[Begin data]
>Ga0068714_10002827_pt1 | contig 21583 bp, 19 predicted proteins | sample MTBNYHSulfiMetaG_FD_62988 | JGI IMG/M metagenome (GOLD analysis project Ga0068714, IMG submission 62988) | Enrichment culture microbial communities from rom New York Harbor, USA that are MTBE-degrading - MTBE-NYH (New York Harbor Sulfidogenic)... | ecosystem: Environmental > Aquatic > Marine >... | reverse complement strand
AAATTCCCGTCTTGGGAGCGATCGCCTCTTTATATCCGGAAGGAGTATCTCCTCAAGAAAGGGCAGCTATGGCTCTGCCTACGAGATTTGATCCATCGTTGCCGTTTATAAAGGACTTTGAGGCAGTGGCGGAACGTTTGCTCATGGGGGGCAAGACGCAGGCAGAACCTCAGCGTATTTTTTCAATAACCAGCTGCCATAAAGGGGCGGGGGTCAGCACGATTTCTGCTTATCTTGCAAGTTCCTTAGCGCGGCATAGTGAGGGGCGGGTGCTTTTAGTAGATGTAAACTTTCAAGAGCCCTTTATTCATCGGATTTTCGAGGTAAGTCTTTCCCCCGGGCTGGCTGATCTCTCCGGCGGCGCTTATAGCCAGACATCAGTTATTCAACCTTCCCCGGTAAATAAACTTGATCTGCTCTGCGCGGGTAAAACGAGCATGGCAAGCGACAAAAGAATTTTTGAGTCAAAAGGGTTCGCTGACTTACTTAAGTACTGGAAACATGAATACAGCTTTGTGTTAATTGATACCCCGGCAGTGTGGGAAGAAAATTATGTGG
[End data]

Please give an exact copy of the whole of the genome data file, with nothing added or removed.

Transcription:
>Ga0068714_10002827_pt1 | contig 21583 bp, 19 predicted proteins | sample MTBNYHSulfiMetaG_FD_62988 | JGI IMG/M metagenome (GOLD analysis project Ga0068714, IMG submission 62988) | Enrichment culture microbial communities from rom New York Harbor, USA that are MTBE-degrading - MTBE-NYH (New York Harbor Sulfidogenic)... | ecosystem: Environmental > Aquatic > Marine >... | reverse complement strand
AAATTCCCGTCTTGGGAGCGATCGCCTCTTTATATCCGGAAGGAGTATCTCCTCAAGAAAGGGCAGCTATGGCTCTGCCTACGAGATTTGATCCATCGTTGCCGTTTATAAAGGACTTTGAGGCAGTGGCGGAACGTTTGCTCATGGGGGGCAAGACGCAGGCAGAACCTCAGCGTATTTTTTCAATAACCAGCTGCCATAAAGGGGCGGGGGTCAGCACGATTTCTGCTTATCTTGCAAGTTCCTTAGCGCGGCATAGTGAGGGGCGGGTGCTTTTAGTAGATGTAAACTTTCAAGAGCCCTTTATTCATCGGATTTTCGAGGTAAGTCTTTCCCCCGGGCTGGCTGATCTCTCCGGCGGCGCTTATAGCCAGACATCAGTTATTCAACCTTCCCCGGTAAATAAACTTGATCTGCTCTGCGCGGGTAAAACGAGCATGGCAAGCGACAAAAGAATTTTTGAGTCAAAAGGGTTCGCTGACTTACTTAAGTACTGGAAACATGAATACAGCTTTGTGTTAATTGATACCCCGGCAGTGTGGGAAGAAAATTATGTGG